The Role of Health Care Providers
Bullying has many health implications including mental health issues, psychosomatic complaints of stomach pain, headaches, sleep problems and general school avoidance behaviors.
In addition, students who are bullied may experience short-term or long-term symptoms of depression or anxiety.
Healthcare providers should be aware of the American Academy of Pediatrics’ policy statement on the Role of Pediatricians in Youth Violence Prevention.28
Healthcare providers should:
- Inquire about bullying as a component of a routine well-child visit.
- Ask a child with a physical injury (such as a sprain, strain, bruise, fracture, abdominal blunt force injury, etc.) if someone intentionally harmed him or her.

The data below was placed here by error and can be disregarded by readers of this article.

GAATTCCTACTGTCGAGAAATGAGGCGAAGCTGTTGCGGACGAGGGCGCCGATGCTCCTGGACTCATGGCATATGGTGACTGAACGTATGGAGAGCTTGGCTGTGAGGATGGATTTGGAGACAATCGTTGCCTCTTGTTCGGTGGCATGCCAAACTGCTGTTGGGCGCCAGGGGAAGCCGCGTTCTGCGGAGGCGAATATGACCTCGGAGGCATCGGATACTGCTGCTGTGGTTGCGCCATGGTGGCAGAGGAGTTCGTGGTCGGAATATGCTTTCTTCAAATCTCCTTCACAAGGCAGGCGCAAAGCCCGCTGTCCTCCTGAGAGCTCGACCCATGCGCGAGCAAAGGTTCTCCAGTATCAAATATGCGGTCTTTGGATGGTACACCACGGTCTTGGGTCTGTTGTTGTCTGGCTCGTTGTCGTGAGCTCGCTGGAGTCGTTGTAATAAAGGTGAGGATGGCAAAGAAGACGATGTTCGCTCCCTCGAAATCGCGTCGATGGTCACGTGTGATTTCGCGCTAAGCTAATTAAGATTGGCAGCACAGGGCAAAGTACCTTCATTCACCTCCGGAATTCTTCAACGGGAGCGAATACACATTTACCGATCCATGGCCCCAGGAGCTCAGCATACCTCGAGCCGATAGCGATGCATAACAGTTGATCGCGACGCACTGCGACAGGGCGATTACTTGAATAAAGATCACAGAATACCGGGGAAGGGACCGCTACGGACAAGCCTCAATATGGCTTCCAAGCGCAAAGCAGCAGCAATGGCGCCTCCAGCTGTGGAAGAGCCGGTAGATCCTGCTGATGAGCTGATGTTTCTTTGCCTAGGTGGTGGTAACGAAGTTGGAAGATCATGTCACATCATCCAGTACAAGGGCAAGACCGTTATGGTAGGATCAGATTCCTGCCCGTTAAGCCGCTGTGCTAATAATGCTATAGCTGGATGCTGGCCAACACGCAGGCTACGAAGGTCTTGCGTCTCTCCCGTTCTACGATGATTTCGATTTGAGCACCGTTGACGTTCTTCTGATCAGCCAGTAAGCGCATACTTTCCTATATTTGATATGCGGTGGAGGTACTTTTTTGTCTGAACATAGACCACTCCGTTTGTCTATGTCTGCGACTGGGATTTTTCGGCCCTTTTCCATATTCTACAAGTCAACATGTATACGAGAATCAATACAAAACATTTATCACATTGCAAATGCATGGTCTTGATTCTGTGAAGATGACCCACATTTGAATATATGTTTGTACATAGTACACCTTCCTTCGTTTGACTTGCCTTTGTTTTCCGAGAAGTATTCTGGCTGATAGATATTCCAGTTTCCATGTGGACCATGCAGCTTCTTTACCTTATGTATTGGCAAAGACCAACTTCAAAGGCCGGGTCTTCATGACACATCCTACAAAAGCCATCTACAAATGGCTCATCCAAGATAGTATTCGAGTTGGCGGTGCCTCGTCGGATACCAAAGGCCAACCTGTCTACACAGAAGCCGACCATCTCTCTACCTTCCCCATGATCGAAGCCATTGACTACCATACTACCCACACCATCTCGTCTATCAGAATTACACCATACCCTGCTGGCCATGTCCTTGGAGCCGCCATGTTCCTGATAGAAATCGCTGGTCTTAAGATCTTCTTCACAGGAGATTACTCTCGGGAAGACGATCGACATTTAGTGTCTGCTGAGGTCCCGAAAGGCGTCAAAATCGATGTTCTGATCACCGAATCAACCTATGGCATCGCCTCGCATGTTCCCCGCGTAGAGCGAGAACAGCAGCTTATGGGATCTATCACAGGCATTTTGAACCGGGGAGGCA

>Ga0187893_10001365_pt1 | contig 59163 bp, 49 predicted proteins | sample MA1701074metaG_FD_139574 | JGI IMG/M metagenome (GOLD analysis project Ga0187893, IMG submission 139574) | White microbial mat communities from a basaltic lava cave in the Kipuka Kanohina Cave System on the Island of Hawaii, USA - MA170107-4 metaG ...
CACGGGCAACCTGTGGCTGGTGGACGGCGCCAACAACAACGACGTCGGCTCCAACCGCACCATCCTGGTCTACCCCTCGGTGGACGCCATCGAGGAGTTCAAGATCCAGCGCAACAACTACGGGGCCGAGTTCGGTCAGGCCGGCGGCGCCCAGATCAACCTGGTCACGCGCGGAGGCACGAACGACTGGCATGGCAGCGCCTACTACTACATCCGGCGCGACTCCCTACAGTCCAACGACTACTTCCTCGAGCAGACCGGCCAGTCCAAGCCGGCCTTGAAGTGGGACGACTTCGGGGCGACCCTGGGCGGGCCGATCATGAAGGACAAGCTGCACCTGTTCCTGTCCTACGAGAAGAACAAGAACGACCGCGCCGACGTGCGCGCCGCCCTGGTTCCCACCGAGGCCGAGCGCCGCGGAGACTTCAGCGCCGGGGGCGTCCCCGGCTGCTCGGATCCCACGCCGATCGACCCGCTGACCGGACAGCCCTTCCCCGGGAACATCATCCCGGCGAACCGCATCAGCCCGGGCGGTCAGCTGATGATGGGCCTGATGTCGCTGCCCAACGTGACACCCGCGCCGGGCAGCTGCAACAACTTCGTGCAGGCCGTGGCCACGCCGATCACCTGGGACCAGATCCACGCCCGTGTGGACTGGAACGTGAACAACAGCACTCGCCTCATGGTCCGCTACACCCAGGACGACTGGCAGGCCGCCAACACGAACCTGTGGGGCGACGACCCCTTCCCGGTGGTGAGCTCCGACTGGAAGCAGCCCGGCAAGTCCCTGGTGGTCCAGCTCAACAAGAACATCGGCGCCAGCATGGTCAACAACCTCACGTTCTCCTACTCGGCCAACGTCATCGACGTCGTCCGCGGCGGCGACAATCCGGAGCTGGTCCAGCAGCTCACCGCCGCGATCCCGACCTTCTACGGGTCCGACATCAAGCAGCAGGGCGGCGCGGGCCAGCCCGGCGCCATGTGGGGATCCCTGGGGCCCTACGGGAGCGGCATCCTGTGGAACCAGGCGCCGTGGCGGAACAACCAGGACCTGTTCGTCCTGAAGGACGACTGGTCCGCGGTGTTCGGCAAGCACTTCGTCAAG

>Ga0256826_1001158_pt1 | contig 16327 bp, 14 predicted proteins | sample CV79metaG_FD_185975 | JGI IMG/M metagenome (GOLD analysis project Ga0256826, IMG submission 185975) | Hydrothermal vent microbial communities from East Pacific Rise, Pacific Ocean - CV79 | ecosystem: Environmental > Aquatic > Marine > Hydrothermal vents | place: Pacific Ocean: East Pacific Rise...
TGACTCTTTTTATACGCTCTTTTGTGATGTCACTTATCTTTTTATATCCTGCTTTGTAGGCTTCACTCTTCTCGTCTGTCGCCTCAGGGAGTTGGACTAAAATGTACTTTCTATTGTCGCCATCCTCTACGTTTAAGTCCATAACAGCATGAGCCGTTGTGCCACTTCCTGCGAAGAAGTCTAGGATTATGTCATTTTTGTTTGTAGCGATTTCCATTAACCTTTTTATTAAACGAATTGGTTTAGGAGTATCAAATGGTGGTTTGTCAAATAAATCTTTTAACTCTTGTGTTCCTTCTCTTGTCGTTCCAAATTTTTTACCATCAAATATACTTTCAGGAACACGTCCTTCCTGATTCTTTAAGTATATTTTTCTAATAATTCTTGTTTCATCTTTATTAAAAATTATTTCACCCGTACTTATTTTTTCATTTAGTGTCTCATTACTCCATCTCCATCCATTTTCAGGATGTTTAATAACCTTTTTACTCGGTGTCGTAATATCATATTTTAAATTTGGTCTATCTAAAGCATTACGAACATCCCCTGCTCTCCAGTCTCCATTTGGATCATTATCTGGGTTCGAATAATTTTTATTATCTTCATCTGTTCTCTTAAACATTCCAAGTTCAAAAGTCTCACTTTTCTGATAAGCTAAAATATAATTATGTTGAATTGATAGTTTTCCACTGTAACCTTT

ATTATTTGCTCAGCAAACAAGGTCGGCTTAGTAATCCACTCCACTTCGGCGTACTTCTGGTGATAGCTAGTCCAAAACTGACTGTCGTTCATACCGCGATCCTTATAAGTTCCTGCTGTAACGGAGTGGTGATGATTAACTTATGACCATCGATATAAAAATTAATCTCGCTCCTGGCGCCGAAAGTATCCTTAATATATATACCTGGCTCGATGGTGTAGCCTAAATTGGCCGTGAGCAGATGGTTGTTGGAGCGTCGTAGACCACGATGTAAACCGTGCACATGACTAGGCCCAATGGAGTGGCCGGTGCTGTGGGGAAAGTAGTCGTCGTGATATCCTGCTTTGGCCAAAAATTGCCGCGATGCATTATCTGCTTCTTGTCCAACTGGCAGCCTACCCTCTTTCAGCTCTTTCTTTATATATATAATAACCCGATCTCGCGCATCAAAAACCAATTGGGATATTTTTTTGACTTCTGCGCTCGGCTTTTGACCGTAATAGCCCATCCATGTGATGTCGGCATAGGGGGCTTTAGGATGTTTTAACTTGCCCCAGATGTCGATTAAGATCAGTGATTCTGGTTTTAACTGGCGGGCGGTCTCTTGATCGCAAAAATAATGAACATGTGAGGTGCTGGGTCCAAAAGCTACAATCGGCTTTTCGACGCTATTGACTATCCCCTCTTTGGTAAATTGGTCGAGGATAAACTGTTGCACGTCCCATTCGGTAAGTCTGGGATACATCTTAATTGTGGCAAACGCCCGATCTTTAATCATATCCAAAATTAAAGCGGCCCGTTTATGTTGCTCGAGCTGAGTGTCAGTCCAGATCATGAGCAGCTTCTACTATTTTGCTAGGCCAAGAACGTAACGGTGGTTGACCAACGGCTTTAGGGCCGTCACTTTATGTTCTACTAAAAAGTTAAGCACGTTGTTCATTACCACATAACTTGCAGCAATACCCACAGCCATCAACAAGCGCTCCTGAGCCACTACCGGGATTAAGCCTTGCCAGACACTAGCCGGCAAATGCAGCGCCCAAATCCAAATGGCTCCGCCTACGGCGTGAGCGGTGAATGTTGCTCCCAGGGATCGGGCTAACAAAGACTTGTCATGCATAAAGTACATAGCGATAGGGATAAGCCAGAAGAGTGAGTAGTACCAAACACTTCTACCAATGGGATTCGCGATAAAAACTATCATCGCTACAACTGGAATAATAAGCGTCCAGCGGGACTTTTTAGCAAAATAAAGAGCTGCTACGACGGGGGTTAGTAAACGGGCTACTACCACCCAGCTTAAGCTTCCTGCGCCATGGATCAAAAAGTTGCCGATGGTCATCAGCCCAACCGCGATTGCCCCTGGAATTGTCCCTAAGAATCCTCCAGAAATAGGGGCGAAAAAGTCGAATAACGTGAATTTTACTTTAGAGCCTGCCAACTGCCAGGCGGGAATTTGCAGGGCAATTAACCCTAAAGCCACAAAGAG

- Discuss social relationships and peer interaction with young patients as a part of the routine check-ups or if children describe school avoidance behaviors.
- Follow up with children who indicate that they have been harmed, teased, targeted online or excluded by peers to determine if there is evidence of peer abuse or bullying. Help parents access useful resources described in this toolkit.
- Be prepared to advise parents of a child who is experiencing health concerns related to bullying about effective ways to help their child.
- Make appropriate referrals to ensure that the child and family receive psychosocial support in addition to any medical treatment that may be warranted if a child involved in bullying is also experiencing mental health issues.
- Be an advocate in your community for the use of effective bullying prevention strategies and support educational outreach efforts.